The Mary-el Tarot: My Personal Reading Deck

It’s perplexing that I would take so long to acquire the Mary-el Tarot but it did, just over 2 years from its publication date (February, 2012) by Schiffer Publishing. Now that I have it, I’m even more perplexed at myself for the delay. I’ve been hearing about it here and there, reading reviews, seeing vlogs about it, and even articles in various tarot publications.


Get this deck. No wishy-washy preceding terms like “consider…” or “perhaps you might like…” or “I personally suggest…”– No. Get this deck. You should get this deck.

Unless, of course, you only like paintings of pastel rainbows and pretty little kittens and unicorns, absolutely cannot tolerate nudity for whatever reason, or you can only use the straightforward Rider-Waite tradition or you can only use the Marseille or you can only use the Thoth. If any of those are true about you, then yeah, forget it. Stick with what you know. Otherwise, Get. This. Deck.


The card dimensions are 3.36″ x 5.5″ so they are a touch on the large side, but good thing, because I want to see the artwork. The one thing I dislike is the finish. It’s glossy and laminated, which I don’t like in tarot cards.

It’s also an unusually thick card stock, rendering it difficult to shuffle. For that reason, I wouldn’t use Mary-el for professional or public readings. This is going to be one of those decks I won’t want others touching.

Though there is notable influence from all three of the main tarot traditions (Marseille, RWS, and Thoth), the Mary-el tarot is very Thoth, except it’s better than the Thoth tarot.


The backs are these reversible twin ouroboros (what’s the plural form for that?) in the shape of a lemniscate. Just beautiful. I love also how the Majors convey through the imagery a sense of the governing elemental dignities. For Key 20: Judgment (or Judgement… as we Americans using the Rider Waite have had to get used to), there’s a divide in tradition. Some associate Key 20 with Fire, like I’m guessing Marie White does given the imagery of that card, and some associate it with Water. I happen to associate it with Water usually, though when using the Mary-el, it’ll be Fire.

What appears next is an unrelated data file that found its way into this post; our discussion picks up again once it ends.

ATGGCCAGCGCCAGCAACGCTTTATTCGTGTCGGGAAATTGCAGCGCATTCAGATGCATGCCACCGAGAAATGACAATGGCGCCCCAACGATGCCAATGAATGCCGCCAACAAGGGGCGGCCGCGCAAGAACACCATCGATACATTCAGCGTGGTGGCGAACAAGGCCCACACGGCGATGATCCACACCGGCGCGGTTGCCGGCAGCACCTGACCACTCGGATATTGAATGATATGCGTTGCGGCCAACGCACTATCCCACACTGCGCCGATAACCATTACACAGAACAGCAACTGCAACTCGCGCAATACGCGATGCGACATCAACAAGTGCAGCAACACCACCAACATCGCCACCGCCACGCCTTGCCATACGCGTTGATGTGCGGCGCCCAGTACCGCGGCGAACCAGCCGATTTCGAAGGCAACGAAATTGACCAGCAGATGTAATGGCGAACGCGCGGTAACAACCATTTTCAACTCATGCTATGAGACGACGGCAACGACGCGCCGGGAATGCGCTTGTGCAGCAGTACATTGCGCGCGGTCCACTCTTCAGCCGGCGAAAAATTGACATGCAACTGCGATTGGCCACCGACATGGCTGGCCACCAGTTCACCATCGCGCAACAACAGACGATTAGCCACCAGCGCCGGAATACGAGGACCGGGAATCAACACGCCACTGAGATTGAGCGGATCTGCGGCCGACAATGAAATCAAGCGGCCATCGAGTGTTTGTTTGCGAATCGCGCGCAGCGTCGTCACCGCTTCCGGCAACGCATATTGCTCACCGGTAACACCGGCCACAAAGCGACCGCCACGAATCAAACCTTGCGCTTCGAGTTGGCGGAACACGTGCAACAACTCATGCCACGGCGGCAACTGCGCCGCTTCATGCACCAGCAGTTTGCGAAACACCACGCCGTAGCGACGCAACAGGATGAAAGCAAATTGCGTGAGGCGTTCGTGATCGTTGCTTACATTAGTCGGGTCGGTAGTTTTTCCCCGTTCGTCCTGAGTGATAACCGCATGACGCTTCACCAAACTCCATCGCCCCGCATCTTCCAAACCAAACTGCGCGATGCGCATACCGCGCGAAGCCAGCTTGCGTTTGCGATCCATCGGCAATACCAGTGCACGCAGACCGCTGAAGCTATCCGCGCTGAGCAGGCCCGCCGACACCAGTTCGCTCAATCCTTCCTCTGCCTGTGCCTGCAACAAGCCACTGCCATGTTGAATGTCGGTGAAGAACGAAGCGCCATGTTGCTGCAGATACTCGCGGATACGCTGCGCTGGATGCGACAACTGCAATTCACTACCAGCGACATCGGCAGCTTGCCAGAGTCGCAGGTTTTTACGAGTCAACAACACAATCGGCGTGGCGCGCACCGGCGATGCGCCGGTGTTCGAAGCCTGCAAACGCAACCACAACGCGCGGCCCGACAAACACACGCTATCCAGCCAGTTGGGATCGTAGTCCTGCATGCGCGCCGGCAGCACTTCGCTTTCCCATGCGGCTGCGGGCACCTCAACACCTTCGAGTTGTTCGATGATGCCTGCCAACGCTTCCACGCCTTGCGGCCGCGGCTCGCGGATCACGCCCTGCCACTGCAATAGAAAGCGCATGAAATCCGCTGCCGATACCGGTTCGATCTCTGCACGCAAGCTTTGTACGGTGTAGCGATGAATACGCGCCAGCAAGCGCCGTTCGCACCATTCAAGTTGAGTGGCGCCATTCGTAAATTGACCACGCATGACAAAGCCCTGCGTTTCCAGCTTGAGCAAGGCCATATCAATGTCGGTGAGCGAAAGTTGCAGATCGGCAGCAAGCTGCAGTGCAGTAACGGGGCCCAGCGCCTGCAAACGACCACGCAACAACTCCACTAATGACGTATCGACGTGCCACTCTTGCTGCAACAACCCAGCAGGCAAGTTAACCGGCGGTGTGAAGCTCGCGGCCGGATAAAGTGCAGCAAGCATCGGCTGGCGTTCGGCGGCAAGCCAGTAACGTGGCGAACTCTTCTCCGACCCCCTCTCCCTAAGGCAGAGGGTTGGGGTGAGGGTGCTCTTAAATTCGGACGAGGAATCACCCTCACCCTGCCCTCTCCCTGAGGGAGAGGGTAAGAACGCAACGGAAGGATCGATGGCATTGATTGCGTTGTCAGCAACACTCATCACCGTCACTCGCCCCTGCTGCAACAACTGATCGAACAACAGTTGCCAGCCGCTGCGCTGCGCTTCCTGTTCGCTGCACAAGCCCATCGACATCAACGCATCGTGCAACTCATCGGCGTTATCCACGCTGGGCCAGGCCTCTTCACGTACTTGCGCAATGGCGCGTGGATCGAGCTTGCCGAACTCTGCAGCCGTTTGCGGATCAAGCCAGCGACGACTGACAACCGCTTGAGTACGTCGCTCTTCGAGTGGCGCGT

I don’t think I’ve ever appreciated a depiction of the Queen of Swords as much as I do Marie White’s. Lately in my life I’ve been seeing a lot of black crows, which is interesting synchronicity here. Black crows convey metaphysical mystery, the esoteric, alchemy, transformative magic, intelligence, and even a touch of mordacity, which works very well with the general sentiments (or lack thereof) of the Queen of Swords. I love the duality of one crow with a beak open and another beak closed, sharing a single all-seeing green eye, the same green of my beloved kitty’s eyes (I share residence with a ginger and white cat who has the same color green eyes). I love the winding stream into the horizon, what’s there hidden from view.

Daww! There’s Kitty! Green eyes not so noticeable in this pic, however.

The card as a signifier is just very me. All the imagery on the Mary-el tarot work wonders for bridging the consciousness with the collective unconscious. It draws you in, tunes out what you think you know from the memories in your consciousness, and you begin a journey first into the subconscious and then, slowly, further, into a world visible only through intuition. You’ll definitely be reading intuitively with this deck.


The accompanying book is worth reading cover to cover, and not so much for card meanings like typical little white books (LWBs), but for the poetry, quotes, philosophy, and provocative information White has provided. Temperance is another one of my favorite cards.


The thick card stock means that the deck is more than a handful, especially for me. I don’t have very big hands. Usually this is where I start to gripe about the tarot deck I’m reviewing, but here, it works for the Mary-el.

It forces me to take time shuffling, to shuffle slowly, and to meditate and reflect during the shuffling process itself. With the Mary-el you’ll want to slow down every aspect of the reading process.


On the left above is the thickness of the Mary-el tarot. On the right is a typical size RWS-based deck, the Golden Universal.


And here you see why I don’t like laminated cards. The above is bound to happen, where part of the laminate coating unsticks from the card stock.


The Mary-el is now my personal reading deck. When I read for myself, this is the deck I reach for. I don’t use it for professional readings, however. The deck has a very particularized methodology.